Synopses & Reviews
This new approach to environmental History evaluates ancient ecological features and the relationship between the ancient man and his environment. It brings together anthropologists, historians, and social scientists in a historical reconstruction of every day's life, reconstructed from skeletal remains as an important source of historical data. The trace element content of excavated skeletons reflects the dietary habits of prehistoric man, including the weaning age of infants. Furthermore, it gives information on some pathological conditions, especially heavy metal intoxication.
This book contains the contributions to an European symposium on "Trace Elements in Environmental History", held from June 24th to 26th at GCittingen, FRG. The confe- rence was organised by the Institute of Anthropology of the Georg August-University in GCittingen. At first glance, it might be surprising that the organizers are anthropolo- gists. But this is a result of change of paradigm prehistoric anthropology is facing at the time. For decades, population development and population processes in the past have been looked at in terms of morphology, thus describing the diversity of human populations by the outer appearance of the skeletal findings and by the reconstruction of population structures. The new approach concentrates less on how people in the past looked like, but moreover on what they did and how they lived. Thus, research is based on ecosystem-theories, and it aims on the evaluation of ancient ecological features and past man/environment relationships. Research is encouraged since anthropologists are asked a lot of questions by historians and social scientists, who became more and more interested in the history of every day's life. Prehistoric anthropology today focu- ses also on manners, habits, ways of life and environmental constituents as they can be traced from skeletal remains, which represent an important historical source. The ecosystemic approach is promising since the experiences of daily life certainly influence human behaviour, life style and mentality, thus directing reproduction and therefore population development.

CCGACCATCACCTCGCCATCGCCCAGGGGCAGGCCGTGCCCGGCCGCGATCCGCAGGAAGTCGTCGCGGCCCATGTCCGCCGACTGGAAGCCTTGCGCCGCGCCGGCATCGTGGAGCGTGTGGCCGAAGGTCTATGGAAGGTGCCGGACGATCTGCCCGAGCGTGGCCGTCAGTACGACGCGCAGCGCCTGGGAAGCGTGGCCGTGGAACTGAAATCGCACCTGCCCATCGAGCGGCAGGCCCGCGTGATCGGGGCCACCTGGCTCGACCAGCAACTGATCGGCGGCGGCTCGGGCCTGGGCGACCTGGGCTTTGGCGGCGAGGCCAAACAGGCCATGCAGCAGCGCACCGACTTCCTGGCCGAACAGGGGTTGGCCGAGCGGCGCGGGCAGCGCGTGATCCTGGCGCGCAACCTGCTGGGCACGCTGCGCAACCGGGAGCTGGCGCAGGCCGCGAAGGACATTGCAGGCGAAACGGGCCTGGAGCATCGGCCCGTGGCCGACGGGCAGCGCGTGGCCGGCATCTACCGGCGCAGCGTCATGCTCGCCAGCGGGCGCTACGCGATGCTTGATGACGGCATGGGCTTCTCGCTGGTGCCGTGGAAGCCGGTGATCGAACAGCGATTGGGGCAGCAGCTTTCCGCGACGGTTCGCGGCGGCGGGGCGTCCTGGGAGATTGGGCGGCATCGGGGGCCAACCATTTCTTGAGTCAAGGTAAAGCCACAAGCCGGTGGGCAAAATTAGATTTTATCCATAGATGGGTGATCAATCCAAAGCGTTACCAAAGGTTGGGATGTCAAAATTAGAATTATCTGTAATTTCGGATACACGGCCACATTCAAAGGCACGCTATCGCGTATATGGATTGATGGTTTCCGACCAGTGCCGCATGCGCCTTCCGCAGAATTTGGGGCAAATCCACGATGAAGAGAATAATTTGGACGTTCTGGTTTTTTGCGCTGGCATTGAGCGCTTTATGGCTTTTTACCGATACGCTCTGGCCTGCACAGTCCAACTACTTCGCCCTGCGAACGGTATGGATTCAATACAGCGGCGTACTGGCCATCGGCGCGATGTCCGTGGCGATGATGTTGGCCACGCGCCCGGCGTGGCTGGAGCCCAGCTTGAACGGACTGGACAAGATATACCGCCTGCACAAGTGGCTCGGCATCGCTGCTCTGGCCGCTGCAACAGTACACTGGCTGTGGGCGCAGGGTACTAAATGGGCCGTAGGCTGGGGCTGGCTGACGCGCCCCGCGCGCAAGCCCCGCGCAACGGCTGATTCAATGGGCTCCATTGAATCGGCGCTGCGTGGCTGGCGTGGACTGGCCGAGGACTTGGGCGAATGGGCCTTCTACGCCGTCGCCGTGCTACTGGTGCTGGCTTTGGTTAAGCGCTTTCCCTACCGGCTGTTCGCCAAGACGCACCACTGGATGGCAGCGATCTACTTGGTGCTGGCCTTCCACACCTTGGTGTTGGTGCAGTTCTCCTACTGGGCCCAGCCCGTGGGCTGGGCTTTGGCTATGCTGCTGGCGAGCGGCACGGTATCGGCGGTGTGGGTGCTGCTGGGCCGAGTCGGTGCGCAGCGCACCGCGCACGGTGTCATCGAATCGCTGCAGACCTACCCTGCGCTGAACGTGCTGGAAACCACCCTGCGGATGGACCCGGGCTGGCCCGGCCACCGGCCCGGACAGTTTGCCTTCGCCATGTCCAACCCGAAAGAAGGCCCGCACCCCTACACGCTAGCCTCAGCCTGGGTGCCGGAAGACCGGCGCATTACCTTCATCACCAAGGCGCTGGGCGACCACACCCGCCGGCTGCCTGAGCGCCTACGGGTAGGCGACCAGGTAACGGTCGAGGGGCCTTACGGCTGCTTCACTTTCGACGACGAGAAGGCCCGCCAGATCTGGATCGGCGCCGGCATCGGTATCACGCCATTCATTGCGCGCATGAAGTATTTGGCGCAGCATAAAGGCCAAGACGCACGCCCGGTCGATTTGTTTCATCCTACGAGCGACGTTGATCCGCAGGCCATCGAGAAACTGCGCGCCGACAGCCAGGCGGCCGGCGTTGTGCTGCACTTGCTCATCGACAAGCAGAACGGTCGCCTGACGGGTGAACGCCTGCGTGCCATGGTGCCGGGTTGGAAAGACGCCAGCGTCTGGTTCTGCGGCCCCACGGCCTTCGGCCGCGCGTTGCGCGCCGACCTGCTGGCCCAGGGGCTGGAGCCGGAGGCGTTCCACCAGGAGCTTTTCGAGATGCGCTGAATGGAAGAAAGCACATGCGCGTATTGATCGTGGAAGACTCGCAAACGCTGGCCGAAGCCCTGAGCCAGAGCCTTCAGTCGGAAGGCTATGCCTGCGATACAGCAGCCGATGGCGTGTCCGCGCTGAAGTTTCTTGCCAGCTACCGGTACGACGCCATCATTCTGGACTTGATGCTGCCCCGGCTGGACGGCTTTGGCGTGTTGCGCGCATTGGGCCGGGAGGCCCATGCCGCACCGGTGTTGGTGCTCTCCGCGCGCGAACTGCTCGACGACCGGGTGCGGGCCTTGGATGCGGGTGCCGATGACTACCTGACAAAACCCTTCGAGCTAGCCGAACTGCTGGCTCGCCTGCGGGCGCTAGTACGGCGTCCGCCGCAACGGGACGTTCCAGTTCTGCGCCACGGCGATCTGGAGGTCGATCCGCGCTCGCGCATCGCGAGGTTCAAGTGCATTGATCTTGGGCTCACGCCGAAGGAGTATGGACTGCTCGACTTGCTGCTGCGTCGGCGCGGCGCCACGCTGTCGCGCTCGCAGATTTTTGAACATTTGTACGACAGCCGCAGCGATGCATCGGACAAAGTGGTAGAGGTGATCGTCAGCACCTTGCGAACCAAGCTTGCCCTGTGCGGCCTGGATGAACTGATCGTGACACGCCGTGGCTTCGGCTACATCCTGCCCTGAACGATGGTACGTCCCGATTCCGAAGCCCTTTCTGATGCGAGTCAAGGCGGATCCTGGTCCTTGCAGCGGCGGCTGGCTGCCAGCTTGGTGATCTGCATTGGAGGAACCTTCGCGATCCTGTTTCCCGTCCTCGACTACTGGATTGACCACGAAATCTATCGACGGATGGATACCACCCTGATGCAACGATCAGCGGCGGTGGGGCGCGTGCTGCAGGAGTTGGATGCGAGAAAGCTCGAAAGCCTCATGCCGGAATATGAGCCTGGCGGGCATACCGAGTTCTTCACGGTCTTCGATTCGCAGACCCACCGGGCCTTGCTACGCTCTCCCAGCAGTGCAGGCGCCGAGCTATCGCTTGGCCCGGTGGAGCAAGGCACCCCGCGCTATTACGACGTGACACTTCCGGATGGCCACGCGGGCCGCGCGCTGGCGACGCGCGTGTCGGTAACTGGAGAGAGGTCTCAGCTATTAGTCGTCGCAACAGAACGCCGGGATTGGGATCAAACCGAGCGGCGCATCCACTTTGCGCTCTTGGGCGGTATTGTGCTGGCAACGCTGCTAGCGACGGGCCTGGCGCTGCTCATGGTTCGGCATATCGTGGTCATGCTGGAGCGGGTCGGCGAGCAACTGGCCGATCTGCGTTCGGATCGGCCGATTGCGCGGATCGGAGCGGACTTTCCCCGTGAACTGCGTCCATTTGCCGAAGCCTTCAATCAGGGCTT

Table of Contents
From the Contents: Methodical aspects of the determination of Pb, Cd and Mn in foetal bone.- Chemical composition of fossil bones by soil processes and groundwater.- Multielementary analysis of trace elements and preliminary results on stable isotopes in two Italian prehistoric sites.- Discrimination factors on different trophic levels in relation to the trace element content in human bones.- Chemical analysis of human dental enamel from archaeological sites.- Trace element content in prehistoric cremated human remains.- Trace element contaminations in excavated bones by microorganisms.- Analysis of human hair.- The heavy metal burden in ancient societies.- The bioavailability of trace elements and age-specific trace element metabolism.- The diagnosis of disease by element analysis.